Friday 20th October 2023 is International Developmental Language Disorder Awareness Day
What is Developmental Language Disorder?
Developmental Language Disorder, or DLD, is an invisible and lifelong neurodevelopmental condition that affects the development of spoken and written language, and social and academic development. People with DLD experience language difficulties in the absence of any known biomedical condition and is estimated to affect approximately 1 in 14 people (7%) – that’s 2 students in every class!
People with DLD have difficulties with language and not with intelligence. While their primary area of difficulty is understanding and/or using language, people with DLD might have co-occurring conditions, such as learning difficulties, ADHD, dyslexia, maths disabilities or mental health issues.
What causes DLD?
DLD has a genetic and biological basis, but there is no known single cause of DLD. DLD is not caused by how parents interact with their children, or by speaking more than 1 language. DLD can affect people from all walks of life, regardless of nationality, culture, or language.
How can you recognise DLD?
People with DLD have difficulty talking and/or understanding language.
Children with DLD might:
- find it hard to follow instructions, answer questions or understand words and concepts
- have difficult paying attention
- struggle to remember what they have been told, or what they’ve read
- have difficulties learning to read and write
- struggle to find the right words to express their thoughts and ideas
- have difficulty organising words and phrases correctly in a spoken sentence
- have trouble engaging in conversation, recounting events, or telling stories
People with DLD do not look any different from their peers. It is an invisible disability and can be hard to recognise.
What supports are available to people with DLD?
When provided with high quality supports and accommodations, individuals with DLD can achieve social, academic, and professional success. A diagnosis is made by a speech pathologist, however a person with DLD may need support from others, including educators, occupational therapists, psychologists, families, friends, and employers.
How can you support students with DLD in a primary and secondary school setting?
Participants and alumni of the Masterclass Series will be pleased know that so many of the high impact teaching strategies and evidence-based teaching approaches that we discuss in the course are part of the best-practice toolkit for supporting students with DLD in both primary and secondary school settings. Current guidance for best practice includes:
1. Pre-teach key vocabulary.
- Pre-load students with key vocabulary prior to a lesson, topic, or theme.
- When pre-teaching vocabulary, make sure that you discuss the pronunciation of words, talk about the syllables, and sounds in words and ask students to practice saying the words.
- Discuss the meaning of words by providing simple definitions and synonyms, provide and discuss examples and non-examples of the word or concept, and use the word in sentences.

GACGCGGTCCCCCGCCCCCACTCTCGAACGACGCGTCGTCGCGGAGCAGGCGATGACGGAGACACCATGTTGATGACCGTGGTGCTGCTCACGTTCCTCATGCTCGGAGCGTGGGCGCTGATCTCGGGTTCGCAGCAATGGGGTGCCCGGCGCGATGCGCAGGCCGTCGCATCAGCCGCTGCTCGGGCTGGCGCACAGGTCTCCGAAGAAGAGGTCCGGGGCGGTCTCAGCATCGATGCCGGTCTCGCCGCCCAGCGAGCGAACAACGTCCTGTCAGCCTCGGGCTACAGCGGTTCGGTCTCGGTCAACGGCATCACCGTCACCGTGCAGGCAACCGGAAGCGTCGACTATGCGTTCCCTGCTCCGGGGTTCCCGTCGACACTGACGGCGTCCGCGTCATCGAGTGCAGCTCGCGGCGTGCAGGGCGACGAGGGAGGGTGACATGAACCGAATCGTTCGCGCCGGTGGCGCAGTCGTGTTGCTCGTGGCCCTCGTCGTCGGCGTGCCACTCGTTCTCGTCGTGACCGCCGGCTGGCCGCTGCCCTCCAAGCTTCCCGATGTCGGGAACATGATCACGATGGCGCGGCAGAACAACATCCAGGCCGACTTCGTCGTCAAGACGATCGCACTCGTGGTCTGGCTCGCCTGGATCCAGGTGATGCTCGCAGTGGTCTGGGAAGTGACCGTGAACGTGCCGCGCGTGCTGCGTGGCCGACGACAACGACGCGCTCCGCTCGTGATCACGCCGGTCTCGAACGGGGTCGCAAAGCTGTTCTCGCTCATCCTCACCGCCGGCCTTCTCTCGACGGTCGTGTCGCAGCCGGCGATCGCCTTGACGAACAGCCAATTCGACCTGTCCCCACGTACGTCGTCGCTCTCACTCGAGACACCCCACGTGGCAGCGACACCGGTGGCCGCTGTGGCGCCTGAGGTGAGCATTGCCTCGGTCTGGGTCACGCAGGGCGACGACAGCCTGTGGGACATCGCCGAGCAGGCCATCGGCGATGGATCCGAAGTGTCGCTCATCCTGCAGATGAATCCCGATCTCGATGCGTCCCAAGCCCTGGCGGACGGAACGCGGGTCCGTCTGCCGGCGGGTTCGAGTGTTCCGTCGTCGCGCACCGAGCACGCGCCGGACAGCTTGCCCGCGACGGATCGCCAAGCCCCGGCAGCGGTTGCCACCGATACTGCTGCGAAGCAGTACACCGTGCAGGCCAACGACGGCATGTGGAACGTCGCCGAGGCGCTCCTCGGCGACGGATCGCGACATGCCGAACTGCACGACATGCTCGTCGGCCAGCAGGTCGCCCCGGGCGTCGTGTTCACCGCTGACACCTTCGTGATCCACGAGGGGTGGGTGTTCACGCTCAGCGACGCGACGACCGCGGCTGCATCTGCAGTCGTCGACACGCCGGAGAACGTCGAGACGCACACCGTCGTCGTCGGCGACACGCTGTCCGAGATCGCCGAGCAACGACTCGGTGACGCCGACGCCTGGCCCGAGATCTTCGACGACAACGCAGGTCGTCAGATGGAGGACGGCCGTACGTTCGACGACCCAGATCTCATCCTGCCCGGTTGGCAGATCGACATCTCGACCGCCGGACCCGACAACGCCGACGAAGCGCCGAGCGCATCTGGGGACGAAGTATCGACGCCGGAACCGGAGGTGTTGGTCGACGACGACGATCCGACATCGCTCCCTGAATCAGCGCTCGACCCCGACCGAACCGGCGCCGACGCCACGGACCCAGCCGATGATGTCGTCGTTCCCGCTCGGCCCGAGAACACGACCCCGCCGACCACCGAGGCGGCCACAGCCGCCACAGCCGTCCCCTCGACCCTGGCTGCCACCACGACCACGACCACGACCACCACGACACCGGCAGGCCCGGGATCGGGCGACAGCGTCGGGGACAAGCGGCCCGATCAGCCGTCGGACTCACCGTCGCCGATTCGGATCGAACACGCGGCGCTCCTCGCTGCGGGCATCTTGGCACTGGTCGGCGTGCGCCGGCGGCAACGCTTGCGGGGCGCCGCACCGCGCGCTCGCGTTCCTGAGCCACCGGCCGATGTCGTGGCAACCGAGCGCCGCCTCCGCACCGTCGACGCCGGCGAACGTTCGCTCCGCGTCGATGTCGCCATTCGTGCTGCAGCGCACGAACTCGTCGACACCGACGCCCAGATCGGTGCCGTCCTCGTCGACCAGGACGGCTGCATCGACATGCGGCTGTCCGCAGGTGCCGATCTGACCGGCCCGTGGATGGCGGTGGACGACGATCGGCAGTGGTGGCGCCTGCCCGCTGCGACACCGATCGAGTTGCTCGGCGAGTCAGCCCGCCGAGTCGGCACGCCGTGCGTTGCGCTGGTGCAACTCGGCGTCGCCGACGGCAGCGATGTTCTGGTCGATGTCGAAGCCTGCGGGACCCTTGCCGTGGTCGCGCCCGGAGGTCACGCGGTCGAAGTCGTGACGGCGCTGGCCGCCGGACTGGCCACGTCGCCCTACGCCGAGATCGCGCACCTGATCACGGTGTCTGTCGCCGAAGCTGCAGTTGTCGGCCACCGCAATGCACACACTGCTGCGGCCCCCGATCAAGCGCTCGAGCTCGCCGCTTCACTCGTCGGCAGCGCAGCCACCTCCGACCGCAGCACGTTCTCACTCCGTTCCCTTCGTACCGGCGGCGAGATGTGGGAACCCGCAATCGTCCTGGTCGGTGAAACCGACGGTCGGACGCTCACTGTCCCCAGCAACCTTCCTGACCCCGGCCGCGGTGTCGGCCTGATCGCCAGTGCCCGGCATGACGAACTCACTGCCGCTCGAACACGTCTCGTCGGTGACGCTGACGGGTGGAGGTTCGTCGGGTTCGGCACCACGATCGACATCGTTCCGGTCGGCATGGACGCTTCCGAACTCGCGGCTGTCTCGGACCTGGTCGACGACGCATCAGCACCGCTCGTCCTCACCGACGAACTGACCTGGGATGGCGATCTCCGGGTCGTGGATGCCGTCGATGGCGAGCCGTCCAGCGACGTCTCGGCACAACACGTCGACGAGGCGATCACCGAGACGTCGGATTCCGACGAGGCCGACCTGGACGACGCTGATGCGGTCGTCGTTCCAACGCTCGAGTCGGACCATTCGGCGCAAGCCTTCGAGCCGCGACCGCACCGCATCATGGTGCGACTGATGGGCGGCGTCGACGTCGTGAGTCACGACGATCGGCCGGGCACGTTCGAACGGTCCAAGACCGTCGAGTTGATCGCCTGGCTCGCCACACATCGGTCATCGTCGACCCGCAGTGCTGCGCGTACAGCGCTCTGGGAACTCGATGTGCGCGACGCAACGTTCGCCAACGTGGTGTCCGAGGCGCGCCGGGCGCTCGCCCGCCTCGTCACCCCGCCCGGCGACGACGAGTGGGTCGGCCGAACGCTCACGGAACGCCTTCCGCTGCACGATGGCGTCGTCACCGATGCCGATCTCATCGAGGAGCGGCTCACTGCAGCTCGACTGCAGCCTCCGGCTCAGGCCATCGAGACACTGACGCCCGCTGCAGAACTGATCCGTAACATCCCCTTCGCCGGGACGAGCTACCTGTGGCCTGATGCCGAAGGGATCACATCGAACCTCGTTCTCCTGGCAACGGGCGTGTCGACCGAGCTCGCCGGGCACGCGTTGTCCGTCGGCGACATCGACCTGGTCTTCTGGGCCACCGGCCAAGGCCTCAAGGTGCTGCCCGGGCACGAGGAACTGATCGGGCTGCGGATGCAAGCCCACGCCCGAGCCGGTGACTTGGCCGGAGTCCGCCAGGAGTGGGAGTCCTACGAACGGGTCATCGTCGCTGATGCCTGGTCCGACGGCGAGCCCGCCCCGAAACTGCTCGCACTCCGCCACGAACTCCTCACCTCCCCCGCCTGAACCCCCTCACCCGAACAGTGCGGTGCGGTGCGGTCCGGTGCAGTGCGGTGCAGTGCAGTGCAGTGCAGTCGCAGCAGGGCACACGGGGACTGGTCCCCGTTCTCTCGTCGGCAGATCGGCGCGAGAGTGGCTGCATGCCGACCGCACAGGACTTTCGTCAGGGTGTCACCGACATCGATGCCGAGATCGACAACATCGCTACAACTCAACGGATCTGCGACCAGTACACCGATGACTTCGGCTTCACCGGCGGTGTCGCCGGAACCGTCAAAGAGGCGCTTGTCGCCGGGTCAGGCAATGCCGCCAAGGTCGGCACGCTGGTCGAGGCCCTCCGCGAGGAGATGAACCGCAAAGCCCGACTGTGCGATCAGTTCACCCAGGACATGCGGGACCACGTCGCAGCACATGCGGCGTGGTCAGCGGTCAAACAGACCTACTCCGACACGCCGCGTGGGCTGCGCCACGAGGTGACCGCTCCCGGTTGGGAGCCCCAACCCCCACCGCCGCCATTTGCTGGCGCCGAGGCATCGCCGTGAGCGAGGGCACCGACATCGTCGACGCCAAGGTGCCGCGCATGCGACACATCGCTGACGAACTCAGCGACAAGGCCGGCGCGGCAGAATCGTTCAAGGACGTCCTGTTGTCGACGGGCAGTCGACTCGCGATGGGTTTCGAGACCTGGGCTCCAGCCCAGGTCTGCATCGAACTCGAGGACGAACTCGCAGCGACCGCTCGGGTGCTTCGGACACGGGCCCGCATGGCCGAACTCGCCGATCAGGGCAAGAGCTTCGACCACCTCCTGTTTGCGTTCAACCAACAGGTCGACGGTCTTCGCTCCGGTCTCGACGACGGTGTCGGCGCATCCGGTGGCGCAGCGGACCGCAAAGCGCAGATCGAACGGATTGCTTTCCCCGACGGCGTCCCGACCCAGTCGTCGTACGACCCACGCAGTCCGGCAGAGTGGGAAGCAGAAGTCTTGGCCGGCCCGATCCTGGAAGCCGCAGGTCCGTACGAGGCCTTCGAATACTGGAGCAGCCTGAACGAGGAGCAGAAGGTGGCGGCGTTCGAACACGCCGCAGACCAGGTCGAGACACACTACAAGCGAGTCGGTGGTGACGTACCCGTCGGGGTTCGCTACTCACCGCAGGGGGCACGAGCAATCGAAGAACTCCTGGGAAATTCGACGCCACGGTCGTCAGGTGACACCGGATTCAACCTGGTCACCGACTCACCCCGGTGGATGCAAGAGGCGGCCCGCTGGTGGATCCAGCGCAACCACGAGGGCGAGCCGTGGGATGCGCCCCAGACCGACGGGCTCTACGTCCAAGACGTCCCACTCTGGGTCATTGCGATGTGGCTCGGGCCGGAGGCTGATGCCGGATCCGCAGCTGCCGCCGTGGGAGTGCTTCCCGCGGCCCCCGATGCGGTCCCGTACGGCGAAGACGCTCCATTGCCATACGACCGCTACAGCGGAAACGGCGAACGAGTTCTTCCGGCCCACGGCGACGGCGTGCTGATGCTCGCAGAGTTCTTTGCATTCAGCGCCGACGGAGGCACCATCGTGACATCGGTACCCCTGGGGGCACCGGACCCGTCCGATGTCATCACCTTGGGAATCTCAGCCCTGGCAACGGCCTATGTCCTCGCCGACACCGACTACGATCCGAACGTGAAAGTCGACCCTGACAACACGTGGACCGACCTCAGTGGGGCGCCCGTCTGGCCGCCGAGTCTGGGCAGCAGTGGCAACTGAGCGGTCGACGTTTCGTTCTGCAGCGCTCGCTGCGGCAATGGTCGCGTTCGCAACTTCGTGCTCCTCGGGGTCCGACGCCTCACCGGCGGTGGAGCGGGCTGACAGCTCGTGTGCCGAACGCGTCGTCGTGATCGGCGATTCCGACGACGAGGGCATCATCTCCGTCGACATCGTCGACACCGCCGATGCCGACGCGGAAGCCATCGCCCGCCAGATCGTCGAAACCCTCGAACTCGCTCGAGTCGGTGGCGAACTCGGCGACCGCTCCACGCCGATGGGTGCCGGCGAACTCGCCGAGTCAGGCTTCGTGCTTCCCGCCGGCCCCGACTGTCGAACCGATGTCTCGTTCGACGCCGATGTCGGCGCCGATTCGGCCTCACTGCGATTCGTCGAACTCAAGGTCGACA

2. Explicitly and systematically teach vocabulary.
- Support the development of vocabulary breadth and depth, by systematically and explicitly teaching Tier 2 vocabulary and vocabulary needed for instruction, such as ‘compare’ or ‘analyse’.
- Like when pre-teaching topic vocabulary, when teaching Tier 2 and instructional vocabulary, include multiple opportunities for students to hear and say the word, talk about the sound properties of the word (syllables, phonemes), provide examples and non-examples of the word, and use the word in the context of sentences.
3. Provide systematic and explicit grammar instruction to support comprehension and expression.
- Teach students how to construct and expand simple sentences, with a focus on the meaning of each part of the sentence (e.g., the subject of the sentence tells us who or what the sentence is about; the verb in the sentence tells us what the who or what is doing; the adverb tells us how something was done).
- Explicitly teach sentence combining using coordinating and subordinating conjunctions, again with a focus on the meaning or the “jobs” that the conjunctions are doing in the sentence. For example, “because links the reason”.
- Use a visual system, such as colour or shape coding to support students’ understanding of sentence constituents and make spoken sentences visual.
4. Support working memory.
- Reduce cognitive load by keeping instructions and spoken sentences simple.
- Activate prior knowledge and make links to long term memory.
- Support retrieval through regular (weekly, fortnightly, monthly) reviews.
- Teach content in chunks, interspersed with regular retrieval practice and checks for understanding.
5. Support processing of information.
- Model how to complete tasks, and gradually release responsibility to students by using an I Do, We Do, You Do model of instruction.
- Allow plenty of time for students to respond. Using pair-shares with elaborative questioning and non-volunteers also allows students the opportunity to practice answering the questions in a supported way.
- Break tasks into smaller steps.
- Use visual and written supports whenever possible.
- Use graphic organisers to help students organise new information and make links with prior learning.
For further information on DLD, see the following recommended links: